May 3, 2012 at 12:54 pm |
    • Kris Rhen

      Actually I understood that perfectly. I was however simply using the forum to present my perspective on taxation in the current paradigm (religion) just as Stephen had... you did understand that he was using this as a chance to promote his perspective on taxation right?

      May 3, 2012 at 2:05 pm |
  7. erik

    Satan created religion to ensure there would never be peace.

    May 3, 2012 at 12:43 pm |
  8. Bob

    I stopped believing in imaginary friends when I became an adult.

    May 3, 2012 at 12:43 pm |
    • n8263

      One day that will be the norm. We are slowly getting there.

      May 3, 2012 at 12:45 pm |
  9. blahblahblah

    Funny how the author in his "prayer" talks about how people use God for their own agenda then proceeds to bring up issues like tax rates for the rich. Ahh the hypocrisy.

    May 3, 2012 at 12:43 pm |
    • Sparki

      Just a hint, this article is tongue-in-cheek. Also known as satirical.

      May 3, 2012 at 12:57 pm |
  10. Captain Moroni

    The Church of Jesus Christ of Latter-day Saints is the true church upon the earth that is led by God's prophet. Christians expect to be hated for the Lord's sake while His work moves forward throughout the world. We know it is difficult for many to understand that there is a second writing of scripture (Book of Mormon) that testifies that Jesus is the Christ. This writing goes hand in hand with the Bible and gives a history of people in North America. Don't you think that other people of this world saw God? Of course so – it wasn't just the people in the old world. Please read a section of this book for yourself to know if it is true.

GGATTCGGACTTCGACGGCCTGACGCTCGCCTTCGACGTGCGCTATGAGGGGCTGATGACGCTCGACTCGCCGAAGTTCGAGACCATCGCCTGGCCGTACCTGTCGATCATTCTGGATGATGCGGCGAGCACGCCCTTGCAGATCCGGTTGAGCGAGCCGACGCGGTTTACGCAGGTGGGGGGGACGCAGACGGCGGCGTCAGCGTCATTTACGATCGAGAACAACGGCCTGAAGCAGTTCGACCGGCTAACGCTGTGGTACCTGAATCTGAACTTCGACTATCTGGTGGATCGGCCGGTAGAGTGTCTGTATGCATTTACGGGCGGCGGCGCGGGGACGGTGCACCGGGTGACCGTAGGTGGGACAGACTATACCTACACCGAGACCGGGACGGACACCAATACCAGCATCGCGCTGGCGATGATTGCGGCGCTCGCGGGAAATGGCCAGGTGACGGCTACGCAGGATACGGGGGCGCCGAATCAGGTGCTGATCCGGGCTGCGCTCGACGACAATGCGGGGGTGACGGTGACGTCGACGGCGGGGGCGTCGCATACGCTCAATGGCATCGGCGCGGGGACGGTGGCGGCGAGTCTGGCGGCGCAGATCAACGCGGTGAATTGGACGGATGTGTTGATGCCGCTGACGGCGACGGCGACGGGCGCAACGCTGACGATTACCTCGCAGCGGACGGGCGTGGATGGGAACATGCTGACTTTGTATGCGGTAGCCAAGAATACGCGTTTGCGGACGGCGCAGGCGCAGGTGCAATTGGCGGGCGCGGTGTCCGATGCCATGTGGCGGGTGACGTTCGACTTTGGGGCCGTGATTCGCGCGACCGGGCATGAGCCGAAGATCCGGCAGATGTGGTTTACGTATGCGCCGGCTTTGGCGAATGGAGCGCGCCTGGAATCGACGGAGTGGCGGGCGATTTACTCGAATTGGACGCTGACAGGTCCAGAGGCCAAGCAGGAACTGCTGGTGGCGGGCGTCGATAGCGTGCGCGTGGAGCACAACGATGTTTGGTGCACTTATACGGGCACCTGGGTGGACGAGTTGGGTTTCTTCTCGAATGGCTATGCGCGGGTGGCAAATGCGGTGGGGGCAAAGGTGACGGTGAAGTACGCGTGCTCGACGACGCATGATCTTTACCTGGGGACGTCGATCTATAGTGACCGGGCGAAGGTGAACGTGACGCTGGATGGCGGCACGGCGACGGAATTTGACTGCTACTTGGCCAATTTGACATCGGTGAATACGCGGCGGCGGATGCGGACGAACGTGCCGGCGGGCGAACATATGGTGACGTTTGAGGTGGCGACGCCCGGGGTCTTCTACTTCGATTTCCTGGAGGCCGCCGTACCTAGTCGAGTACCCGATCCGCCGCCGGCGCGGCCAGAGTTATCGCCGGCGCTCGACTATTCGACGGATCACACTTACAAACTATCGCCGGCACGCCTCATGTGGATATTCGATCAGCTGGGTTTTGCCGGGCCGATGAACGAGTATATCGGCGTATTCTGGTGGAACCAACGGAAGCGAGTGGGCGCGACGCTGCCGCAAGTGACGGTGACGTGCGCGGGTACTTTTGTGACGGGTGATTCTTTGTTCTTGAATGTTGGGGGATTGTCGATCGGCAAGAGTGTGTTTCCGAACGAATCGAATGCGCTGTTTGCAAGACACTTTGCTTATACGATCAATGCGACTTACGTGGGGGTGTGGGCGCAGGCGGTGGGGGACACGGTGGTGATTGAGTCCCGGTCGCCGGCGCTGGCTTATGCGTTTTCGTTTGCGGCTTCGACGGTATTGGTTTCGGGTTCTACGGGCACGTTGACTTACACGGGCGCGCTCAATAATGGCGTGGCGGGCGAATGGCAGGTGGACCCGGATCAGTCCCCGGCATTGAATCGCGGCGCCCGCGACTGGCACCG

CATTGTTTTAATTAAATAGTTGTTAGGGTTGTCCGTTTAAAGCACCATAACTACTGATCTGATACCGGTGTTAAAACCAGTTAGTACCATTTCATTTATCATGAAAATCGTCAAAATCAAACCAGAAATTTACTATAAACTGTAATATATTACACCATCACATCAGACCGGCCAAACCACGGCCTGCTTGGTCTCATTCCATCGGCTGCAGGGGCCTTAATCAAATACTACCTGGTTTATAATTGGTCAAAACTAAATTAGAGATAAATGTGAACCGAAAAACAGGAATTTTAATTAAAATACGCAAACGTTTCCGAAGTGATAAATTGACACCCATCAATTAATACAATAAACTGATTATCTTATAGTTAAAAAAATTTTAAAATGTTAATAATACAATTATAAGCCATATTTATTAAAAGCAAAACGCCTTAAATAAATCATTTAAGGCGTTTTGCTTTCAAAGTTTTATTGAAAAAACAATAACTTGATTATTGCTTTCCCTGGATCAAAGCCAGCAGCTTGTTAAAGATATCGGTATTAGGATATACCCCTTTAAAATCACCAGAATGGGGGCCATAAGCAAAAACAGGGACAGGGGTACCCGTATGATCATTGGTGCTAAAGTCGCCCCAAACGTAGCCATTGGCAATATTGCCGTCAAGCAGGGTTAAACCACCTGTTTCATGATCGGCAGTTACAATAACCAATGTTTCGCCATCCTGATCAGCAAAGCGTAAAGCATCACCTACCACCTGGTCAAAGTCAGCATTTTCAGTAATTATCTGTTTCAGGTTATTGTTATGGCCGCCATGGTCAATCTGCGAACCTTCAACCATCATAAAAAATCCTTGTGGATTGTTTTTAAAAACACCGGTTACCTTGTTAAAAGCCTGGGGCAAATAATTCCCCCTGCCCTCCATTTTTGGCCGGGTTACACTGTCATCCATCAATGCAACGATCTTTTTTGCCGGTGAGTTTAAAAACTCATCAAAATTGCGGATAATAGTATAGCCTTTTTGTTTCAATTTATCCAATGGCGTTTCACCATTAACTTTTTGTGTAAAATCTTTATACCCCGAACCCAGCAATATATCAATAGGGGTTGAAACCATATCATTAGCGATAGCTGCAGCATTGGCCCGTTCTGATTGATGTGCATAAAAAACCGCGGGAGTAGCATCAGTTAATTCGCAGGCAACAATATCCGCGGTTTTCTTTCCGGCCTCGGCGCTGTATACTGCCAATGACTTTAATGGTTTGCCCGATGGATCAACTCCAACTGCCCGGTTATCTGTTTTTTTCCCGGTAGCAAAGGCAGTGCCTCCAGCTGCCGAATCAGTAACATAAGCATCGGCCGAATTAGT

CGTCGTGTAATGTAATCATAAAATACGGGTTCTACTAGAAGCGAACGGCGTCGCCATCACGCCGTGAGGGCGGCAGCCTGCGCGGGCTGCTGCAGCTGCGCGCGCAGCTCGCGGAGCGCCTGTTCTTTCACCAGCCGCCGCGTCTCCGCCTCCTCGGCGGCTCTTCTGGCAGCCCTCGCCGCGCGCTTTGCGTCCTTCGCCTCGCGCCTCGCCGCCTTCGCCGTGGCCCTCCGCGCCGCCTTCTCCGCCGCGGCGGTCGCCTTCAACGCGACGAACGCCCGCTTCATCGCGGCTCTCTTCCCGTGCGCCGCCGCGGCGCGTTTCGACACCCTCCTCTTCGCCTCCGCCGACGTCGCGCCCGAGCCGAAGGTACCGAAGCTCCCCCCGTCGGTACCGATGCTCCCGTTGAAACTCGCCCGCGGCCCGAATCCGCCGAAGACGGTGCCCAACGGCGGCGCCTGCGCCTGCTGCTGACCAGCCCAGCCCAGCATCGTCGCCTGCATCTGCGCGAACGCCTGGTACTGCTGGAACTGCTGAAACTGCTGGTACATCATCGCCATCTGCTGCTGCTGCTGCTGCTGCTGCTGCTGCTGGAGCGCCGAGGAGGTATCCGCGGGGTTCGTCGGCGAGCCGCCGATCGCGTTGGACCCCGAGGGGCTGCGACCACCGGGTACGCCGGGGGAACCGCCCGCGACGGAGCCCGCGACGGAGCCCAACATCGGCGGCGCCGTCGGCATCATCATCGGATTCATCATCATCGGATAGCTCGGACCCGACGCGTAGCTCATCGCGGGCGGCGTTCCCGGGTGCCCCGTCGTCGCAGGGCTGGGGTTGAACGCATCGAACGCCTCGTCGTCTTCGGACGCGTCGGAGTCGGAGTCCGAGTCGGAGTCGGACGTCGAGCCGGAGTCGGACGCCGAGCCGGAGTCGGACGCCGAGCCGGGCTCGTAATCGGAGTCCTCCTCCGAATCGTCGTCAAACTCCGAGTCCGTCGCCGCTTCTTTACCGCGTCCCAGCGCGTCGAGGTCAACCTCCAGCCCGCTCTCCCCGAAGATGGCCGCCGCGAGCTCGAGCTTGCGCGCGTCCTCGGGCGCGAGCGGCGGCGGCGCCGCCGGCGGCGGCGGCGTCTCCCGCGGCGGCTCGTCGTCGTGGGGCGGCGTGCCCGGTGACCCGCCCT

May 3, 2012 at 12:42 pm |
    • erik

      Why do you not act like your lord then?

      May 3, 2012 at 12:44 pm |
    • plucky

      I know it is not true. Next.

      May 3, 2012 at 12:45 pm |
    • We know the truth...

      You sound like a delusional six-year-old... Time to grow up??

      May 3, 2012 at 12:46 pm |
    • Astra Navigo

      Hey.

      When I was 19, I undertook to read all of the world's most commonly-accepted 'holy' books, as well as some of the lesser ones. This included the Book of Mormon.

      Conclusion: All of them are compendiums of earlier myths and legends. There are some kernels of sound philosophy – along with a whole lot of nutbaggery and insanity. Read at your own peril.

      May 3, 2012 at 12:46 pm |
    • Unitarian

      @ Astra Navigo: Reading isn't the peril; believing without question is the problem.